I would have loved the diagnosis step to have been included. It would have changed my life in so many ways.
    My recent post Finding your passion

  25. catarinaalexon Says:

    Yes. And the same applies to decision making, unfortunately.

  26. catarinaalexon Says:

    Could not have said it better myself, Debra.

  27. catarinaalexon Says:

    Good comparison, Rebecca. Truly wish doctors were more advanced and could diagnose better. As it is they are often guessing. And the patients suffer as a result.

  28. catarinaalexon Says:

    Glad you agree, Arleen.

  29. GuyW Says:

    Hi Catarina – while I agree, I also think that all too often one sees the converse: analysis paralysis. People over-analysing situations and, as a result, not reaching a decision on a way forward. Diagnosis is important, but it should be a fairly quick process so that one can decide the appropriate course of action. That's what leadership is all about: leading the way.

  30. catarinaalexon Says:

    Agree with you Guy. Analysis paralysis is as bad.

  31. JeriWB Says:

    This happens all the time in education. The real root of problems are rarely addressed and a million quick fixes get put in place that will only crash and burn later. Such diagnostic thinking practices benefit everyone.
    My recent post Book Review: The Round House by Louise Erdrich

  32. catarinaalexon Says:

    Glad, and not surprised, you agree, Jeri.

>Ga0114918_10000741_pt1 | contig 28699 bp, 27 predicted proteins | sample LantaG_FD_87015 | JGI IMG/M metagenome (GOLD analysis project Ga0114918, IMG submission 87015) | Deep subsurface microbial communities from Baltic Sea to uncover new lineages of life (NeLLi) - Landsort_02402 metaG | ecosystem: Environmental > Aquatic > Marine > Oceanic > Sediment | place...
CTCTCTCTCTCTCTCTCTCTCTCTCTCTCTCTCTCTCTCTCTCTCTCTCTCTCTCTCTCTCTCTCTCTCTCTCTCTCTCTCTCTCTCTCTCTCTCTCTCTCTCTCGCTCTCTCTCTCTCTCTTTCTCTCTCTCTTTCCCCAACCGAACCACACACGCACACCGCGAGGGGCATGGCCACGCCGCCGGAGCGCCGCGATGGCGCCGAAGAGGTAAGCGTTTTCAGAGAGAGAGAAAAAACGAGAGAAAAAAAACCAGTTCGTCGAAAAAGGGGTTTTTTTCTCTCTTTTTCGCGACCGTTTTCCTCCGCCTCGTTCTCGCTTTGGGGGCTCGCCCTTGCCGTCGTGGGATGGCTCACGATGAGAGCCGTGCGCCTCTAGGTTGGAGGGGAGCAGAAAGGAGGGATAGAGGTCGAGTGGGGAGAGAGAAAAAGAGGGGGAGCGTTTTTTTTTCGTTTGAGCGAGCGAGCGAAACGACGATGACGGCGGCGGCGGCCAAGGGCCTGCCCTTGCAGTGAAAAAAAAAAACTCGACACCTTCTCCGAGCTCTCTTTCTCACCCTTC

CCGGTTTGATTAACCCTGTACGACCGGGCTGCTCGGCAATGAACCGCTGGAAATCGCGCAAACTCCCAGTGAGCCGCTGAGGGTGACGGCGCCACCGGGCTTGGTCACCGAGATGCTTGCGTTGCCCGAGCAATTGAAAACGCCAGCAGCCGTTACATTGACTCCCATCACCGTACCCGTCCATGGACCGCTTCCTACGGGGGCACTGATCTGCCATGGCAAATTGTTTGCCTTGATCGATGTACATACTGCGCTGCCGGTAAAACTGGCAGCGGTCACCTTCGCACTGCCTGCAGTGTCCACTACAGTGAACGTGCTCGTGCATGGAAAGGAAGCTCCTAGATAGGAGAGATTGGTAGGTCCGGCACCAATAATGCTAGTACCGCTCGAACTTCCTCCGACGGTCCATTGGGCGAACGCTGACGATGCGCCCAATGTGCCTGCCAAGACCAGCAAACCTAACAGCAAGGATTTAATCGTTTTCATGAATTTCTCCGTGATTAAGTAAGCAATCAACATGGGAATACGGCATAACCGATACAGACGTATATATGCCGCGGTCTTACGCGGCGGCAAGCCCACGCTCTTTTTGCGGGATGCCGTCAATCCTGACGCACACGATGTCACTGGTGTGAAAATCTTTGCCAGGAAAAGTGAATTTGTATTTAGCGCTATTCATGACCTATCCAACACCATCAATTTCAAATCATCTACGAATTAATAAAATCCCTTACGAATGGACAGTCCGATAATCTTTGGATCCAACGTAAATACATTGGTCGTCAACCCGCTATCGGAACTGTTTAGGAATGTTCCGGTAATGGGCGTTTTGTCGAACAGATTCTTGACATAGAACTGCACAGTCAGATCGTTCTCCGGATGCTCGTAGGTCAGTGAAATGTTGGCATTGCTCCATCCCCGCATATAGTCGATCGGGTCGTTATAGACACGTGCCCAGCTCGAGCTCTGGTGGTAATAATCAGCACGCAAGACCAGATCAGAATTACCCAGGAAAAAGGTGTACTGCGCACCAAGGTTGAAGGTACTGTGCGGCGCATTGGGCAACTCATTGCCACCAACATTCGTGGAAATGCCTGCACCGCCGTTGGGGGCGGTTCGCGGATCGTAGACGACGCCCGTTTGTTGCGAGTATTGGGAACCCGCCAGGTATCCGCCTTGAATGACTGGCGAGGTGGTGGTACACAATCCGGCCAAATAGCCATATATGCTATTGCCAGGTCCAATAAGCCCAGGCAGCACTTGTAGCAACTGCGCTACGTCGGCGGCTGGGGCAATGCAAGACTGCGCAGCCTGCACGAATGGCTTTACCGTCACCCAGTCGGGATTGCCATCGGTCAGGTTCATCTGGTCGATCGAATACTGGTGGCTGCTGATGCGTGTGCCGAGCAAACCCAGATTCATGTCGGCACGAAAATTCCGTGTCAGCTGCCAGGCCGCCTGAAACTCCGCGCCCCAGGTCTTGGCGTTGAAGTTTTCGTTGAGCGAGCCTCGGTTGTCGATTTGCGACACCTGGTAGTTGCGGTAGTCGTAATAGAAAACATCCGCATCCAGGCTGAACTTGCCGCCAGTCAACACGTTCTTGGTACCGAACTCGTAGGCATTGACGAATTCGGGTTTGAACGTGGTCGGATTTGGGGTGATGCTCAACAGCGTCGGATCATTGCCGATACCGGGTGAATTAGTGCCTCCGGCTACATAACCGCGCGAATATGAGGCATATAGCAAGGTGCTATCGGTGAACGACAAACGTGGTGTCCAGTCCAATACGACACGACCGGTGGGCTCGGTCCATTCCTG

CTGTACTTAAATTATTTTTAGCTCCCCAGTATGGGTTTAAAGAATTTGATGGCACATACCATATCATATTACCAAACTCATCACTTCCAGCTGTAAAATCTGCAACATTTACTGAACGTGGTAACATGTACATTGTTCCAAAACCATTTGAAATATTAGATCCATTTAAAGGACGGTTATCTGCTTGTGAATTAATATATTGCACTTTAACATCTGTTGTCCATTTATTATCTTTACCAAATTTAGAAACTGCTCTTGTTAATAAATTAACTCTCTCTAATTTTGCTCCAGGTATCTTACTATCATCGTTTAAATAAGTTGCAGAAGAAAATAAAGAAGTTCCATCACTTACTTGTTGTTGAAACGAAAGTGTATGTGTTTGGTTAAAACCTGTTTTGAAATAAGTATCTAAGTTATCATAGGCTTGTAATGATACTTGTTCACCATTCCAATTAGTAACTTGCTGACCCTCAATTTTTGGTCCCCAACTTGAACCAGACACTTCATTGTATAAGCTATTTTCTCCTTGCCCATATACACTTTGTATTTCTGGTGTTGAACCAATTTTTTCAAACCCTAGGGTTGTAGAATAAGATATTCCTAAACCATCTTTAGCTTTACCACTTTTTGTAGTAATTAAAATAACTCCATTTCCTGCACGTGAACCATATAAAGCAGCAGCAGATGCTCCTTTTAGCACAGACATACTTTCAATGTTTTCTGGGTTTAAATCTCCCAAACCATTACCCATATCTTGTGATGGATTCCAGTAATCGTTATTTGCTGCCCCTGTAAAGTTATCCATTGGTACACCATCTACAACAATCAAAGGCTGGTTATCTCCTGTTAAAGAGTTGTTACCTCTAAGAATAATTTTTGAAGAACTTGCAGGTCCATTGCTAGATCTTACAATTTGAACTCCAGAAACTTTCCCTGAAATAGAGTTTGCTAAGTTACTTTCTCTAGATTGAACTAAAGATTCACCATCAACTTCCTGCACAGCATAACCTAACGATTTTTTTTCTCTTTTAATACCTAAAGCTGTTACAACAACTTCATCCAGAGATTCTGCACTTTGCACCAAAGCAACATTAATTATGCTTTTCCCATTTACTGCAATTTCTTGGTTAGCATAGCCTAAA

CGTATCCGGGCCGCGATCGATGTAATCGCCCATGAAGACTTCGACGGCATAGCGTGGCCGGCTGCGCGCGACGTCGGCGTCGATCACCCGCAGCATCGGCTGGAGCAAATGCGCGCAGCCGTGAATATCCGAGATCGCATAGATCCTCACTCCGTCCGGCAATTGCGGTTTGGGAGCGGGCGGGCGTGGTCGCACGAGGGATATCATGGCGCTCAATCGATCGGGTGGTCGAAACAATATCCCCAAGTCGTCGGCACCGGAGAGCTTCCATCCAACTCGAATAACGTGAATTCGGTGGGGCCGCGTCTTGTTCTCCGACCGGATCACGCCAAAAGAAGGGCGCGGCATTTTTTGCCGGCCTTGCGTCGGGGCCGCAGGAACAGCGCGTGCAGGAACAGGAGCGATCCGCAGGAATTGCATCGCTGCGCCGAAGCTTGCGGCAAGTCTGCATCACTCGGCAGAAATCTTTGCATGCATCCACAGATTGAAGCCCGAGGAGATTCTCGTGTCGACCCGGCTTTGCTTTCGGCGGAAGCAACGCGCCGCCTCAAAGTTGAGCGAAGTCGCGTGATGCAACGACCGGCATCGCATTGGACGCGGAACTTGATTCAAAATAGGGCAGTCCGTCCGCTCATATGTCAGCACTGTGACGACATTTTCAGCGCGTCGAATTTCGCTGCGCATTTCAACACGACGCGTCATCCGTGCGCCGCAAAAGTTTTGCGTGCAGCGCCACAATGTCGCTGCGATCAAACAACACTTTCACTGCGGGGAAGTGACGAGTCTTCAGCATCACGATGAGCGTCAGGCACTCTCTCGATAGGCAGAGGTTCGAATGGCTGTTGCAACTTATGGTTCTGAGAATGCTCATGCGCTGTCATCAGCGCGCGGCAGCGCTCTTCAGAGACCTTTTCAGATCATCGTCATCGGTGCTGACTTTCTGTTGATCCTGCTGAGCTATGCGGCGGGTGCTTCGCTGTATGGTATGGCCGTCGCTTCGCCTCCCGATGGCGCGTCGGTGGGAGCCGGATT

33. Mary Slagel@Financial Lessons Says:

    This is not only an issue in business and leadership, but an issue in the way we behave in our every day social lives. When we come into conflict with somebody or something, we tend to jump the gun as well. I have realized the older I get, the more likely I have become to sit back, analyze the problem and look for the root of it before making a decision on how to react.

  34. catarinaalexon Says:

    Glad you agree Mary.

  35. Mark Brody Says:

    Too frequently, I have found that people are wanting to place blame or take credit for an outcome, rather than address the root cause of success or failure. As a result, knee-jerk reactions are far too common an approach, which usually results in innefficient use of time and/or resources.

    Thank you for sharing this very interesting post!
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  36. Elizabeth Scott Says:

    Catarina,

    Great post… I took a class on critical thinking and it taught me to think through everything before coming to a conclusion. That is not only important in the business world but also in everyday living.
    My recent post Time Management Keep your plate from overflowing.

  37. catarinaalexon Says:

    Glad you agree, Elizabeth. Good idea to take a class in critical thinking.

  38. catarinaalexon Says:

    Yep, that's true Mark. With focus on swift results and short term profits it's inevitable, unfortunatley.